Caleb Connor Borick, a homeschooled twelve year old from Charleston, SC, developed a love for classical music at an early age. He began piano lessons at the age of five. Caleb currently studies with internationally acclaimed pianist Svetlana Smolina. He is a former student of Enrique Graf and Eunjoo Yun at the Charleston Academy of Music (CAM).
For the past three years, Caleb has been featured at Charleston’s Piccolo Spoleto Festival, annual CAM honors recitals, and special events including TEDxCharleston. In 2013 he opened the Piccolo Spoleto Rising Stars Series (a concert series for promising young artists) with an encore performance, won the South Carolina Music Teachers Association Division II Concerto Competition for the state of South Carolina, and gave his first solo concert in the Young Artist Series of Fountain Inn, SC. He returned to Fountain Inn in October 2014 to join the Fountain Inn Symphony Orchestra for a performance of Edvard Grieg’s Piano Concerto in A minor, Op. 16. The Greenville News professed “Caleb brought a crisp articulation to the Grieg concerto, delivering the third movement folk dance with clarity and flair. He demonstrated a musicality well beyond his years, meanwhile, in the sensitively phrased lyrical passages of the second and third movements. His assured reading of the concerto’s dazzling cadenza was marvelous.” He will be performing Grieg’s Piano Concerto with the Charleson Symphony Youth Orchestra in Charleston in March 2015 and in New Jersey with the Ocean City Pops in the summer of 2015.
He has performed throughout the Charleston area in events such as the Charleston Symphony Orchestra League’s Designer Showhouse, the South Carolina Regional Arts Alliance Annual Spoleto Meeting, the Garden Club of Charleston’s annual luncheon, the Special Olympics Gala, and as far away as Skytop Lodge in Pennsylvania. He has participated in multiple masterclasses and private lessons with Ilana Vered, and masterclasses with Andrew Armstrong, Sasha Starcevich, Luz Manriquez, Paolo Gualdi, and Raquel Boldorini.
Since 2013, Caleb has been a Charleston Symphony Orchestra Summer Studies scholarship recipient. In 2014 he won the Amidon-Hatfield piano award from the Charleston Music Club and recently he won their Claire McPhail award. In summer 2014, Caleb attended the Philadelphia International Music Festival where he won the grand prize in the Festival’s concerto competition. In February 2015, Caleb, one of fifty-two participants worldwide, traveled to NYC, one of nine international locations, to compete in the Disklavier Round of the e-Piano Junior Competition. Caleb regularly plays concerts at local nursing homes and hospices. When he is not playing the piano, Caleb enjoys reading, science, operas, hiking, fishing, and karate.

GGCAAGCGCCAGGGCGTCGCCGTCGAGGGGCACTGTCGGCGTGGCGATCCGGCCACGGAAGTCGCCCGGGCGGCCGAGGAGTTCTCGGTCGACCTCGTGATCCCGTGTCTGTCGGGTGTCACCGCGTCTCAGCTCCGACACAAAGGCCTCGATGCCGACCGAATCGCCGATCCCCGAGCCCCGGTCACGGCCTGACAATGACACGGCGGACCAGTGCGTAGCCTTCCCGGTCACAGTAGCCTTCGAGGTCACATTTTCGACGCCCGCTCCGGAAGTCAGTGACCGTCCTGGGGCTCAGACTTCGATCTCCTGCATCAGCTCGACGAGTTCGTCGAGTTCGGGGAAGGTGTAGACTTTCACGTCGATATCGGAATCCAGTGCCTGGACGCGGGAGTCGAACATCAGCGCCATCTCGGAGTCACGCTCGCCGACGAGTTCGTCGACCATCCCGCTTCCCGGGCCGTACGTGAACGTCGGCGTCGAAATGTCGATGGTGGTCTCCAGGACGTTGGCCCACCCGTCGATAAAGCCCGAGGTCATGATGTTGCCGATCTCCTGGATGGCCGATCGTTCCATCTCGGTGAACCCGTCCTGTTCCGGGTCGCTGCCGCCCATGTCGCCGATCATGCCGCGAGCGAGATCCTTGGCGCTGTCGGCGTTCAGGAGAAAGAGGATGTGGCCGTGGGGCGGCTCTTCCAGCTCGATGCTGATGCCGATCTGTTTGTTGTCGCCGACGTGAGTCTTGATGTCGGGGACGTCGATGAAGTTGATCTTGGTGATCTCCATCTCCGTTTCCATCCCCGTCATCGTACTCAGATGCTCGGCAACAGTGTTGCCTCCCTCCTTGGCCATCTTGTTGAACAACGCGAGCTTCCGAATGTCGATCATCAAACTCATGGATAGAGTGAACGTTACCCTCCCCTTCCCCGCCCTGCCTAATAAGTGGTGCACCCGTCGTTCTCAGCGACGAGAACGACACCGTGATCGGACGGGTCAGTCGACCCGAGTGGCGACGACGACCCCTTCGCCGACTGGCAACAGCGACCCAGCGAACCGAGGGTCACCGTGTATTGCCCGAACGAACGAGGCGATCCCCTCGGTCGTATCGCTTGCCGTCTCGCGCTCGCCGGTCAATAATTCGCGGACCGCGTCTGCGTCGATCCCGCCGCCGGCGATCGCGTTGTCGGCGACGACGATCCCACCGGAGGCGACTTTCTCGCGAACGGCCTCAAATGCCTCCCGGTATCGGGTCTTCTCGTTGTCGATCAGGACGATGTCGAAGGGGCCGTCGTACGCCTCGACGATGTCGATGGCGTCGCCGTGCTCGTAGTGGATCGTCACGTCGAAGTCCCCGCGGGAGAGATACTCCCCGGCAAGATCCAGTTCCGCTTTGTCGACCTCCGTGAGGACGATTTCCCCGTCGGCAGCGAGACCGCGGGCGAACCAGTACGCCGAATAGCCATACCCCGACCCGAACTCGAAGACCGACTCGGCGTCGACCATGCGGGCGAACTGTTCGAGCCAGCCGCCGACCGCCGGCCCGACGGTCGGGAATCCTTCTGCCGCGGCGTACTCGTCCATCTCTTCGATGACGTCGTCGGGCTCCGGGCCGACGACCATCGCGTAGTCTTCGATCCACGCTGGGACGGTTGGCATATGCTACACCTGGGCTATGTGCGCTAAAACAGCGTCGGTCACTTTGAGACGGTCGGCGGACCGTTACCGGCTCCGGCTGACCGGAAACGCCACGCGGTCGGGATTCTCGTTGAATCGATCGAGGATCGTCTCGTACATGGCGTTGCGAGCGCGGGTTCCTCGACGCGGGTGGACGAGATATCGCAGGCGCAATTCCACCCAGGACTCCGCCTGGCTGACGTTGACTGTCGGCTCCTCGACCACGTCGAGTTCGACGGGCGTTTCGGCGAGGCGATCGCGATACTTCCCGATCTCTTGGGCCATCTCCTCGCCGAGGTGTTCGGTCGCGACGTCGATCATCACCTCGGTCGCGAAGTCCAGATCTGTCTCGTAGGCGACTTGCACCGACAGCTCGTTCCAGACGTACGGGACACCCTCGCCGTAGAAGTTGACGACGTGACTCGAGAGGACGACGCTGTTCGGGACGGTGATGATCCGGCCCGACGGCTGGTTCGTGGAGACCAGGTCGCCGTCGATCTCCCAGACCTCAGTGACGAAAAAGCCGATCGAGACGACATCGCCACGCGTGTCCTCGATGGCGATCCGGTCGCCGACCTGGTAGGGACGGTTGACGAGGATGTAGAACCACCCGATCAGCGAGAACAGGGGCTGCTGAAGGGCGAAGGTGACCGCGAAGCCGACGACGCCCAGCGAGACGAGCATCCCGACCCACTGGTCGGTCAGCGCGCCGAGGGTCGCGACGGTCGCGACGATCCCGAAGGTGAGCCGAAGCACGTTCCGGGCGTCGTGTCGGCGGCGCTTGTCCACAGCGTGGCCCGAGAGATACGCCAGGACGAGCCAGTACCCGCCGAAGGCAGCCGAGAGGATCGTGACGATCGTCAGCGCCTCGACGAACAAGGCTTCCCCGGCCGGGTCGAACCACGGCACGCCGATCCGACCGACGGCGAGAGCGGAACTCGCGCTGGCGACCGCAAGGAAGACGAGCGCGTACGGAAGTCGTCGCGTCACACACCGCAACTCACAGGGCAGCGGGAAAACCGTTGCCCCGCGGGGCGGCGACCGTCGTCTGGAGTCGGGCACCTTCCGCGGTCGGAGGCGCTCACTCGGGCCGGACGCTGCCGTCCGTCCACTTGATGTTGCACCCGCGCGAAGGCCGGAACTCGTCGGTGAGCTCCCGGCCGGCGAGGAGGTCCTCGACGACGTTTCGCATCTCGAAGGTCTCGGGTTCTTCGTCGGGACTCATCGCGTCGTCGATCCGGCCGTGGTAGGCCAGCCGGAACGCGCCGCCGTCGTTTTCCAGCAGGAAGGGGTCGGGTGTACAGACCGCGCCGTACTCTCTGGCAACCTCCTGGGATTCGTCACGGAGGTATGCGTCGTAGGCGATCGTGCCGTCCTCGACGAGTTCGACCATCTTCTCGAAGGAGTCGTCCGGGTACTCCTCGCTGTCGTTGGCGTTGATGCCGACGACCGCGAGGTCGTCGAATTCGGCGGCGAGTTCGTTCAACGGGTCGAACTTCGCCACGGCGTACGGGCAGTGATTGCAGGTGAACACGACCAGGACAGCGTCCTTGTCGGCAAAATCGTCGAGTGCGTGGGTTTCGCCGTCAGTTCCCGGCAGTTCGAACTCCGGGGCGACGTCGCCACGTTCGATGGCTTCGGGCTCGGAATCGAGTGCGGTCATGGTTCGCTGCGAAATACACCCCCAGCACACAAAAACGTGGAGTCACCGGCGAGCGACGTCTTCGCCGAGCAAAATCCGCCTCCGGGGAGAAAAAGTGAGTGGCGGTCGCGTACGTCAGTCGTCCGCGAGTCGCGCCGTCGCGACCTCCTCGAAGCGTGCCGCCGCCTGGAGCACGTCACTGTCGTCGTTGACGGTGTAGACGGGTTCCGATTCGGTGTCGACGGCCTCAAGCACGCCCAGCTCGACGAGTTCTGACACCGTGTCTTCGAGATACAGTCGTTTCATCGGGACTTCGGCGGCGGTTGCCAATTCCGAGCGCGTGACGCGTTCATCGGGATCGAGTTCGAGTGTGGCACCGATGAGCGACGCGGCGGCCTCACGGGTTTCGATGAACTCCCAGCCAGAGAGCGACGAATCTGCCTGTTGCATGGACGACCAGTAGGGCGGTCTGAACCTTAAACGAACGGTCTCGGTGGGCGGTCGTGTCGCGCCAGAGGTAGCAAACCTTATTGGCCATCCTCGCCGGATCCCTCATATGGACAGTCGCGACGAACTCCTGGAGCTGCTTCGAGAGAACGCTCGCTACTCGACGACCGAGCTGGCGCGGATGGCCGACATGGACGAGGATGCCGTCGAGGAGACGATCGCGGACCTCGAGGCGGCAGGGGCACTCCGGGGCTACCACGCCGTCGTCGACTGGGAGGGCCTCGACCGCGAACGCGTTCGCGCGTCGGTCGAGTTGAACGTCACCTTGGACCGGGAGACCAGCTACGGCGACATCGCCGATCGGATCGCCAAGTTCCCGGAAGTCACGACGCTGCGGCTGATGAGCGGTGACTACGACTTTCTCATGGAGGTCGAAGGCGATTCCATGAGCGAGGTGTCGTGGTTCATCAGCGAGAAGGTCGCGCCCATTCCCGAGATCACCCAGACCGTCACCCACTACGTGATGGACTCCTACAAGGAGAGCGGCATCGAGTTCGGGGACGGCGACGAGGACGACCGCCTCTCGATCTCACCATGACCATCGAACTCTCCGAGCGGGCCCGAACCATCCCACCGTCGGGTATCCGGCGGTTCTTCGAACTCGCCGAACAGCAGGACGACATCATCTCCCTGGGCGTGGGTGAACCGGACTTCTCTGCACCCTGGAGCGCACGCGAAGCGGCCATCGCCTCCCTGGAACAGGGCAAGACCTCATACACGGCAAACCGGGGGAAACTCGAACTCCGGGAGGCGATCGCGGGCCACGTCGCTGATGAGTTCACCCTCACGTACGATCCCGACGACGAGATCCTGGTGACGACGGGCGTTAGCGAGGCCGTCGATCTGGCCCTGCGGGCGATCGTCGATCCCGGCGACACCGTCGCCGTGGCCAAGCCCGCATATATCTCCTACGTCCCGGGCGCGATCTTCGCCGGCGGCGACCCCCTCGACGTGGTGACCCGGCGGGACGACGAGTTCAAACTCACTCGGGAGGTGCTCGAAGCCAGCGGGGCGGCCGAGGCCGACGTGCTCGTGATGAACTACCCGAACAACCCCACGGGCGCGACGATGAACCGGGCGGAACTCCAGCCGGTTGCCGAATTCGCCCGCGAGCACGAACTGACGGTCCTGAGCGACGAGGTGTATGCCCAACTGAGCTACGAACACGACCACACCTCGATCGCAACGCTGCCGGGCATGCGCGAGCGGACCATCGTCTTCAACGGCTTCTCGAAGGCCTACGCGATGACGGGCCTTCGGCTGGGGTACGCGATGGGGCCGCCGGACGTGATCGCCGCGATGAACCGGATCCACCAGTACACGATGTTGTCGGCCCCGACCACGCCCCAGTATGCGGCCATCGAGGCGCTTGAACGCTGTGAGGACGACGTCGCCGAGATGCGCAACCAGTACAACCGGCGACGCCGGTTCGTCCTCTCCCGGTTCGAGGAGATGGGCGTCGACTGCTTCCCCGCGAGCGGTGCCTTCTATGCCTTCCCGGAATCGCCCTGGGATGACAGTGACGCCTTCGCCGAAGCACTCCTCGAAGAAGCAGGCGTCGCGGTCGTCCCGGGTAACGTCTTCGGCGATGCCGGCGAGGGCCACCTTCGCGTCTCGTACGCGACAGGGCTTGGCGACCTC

We initiated a conversation with Caleb about his beginnings in music, as well as his inspirations and aspirations. Please visit us again to see many more of our featured alumni, and stay updated on their outstanding success!
What piece of music would you be willing to play over and over again?
The Grieg Piano Concerto.
Do you play any other instruments?
I used to play the violin, but there were not enough hours in the day for violin and piano.
What is your favorite piece of music to perform?
The Grieg Piano Concerto because I like to perform w/ orchestra.
What are your hobbies outside of music?
Karate (I am a yellow belt working towards blue) fishing, hiking
Who are your major influences/inspirations?
Rachmaninoff, Beethoven, Rubenstein, and my teacher, Svetlana Smolina
What is your earliest musical memory?
The Magic Mozart Cube and Baby Einstein CDs and DVD’s.
What was the first piece of music that you fell in love with?
Beethoven Symphony # 5
What was your most memorable musical moment?
My recent trip to New York City to compete in e-Piano Junior Competition Disklavier Round. I was 1 of 52 international competitors chosen.
How has the Philadelphia International Music Festival shaped your life as a musician?
The festival was a life changing experience for me. I saw the value of hard work when I was surrounded by musicians who loved what they do, and when I won the Concerto Competition. I was on the news and in the newspaper when I returned home from the festival. I have been very motivated to practice and learn new things every day after attending the festival. Many opportunities have opened up for me including being able to perform my Grieg with orchestra! I also plan to tour with the Greater New Orleans Youth Orchestra this summer, an opportunity that arose from my Concerto win at the Festival. Probably the best result of all was that I now study over Skype with Svetlana Smolina, whom I met at the festival!
How did you first get started playing piano, and how old were you?
I had a piano in my house and asked my parents if I could take lessons when I was 5.
Do you have any advice that you could give to other young aspiring musicians?
Keep practicing, it will pay off!
Who is your favorite musical icon, living or dead?
Who else in your family is musical?
My great-uncle, Tison, was a violinist with the Boston Pops and the Boston Ballet.
What is your general practice routine? How many hours do you typically practice in a day?
I make up my practice routine as I go along and it typically ends up being around 3 hours.
Why would you recommend students from the U.S. and abroad to attend the Philadelphia International Music Festival?
I would highly recommend attending PIMF because it provides a fantastic opportunity to be surrounded by fellow musicians. The teachers are excellent and the classes are motivating. Anyone attending will feel inspired. I will be coming back to PIMF myself this summer.
Do you still get nervous before a performance, and if so – how do you cope?
I don’t get nervous and I never have. I get nervous if I don’t have a performance.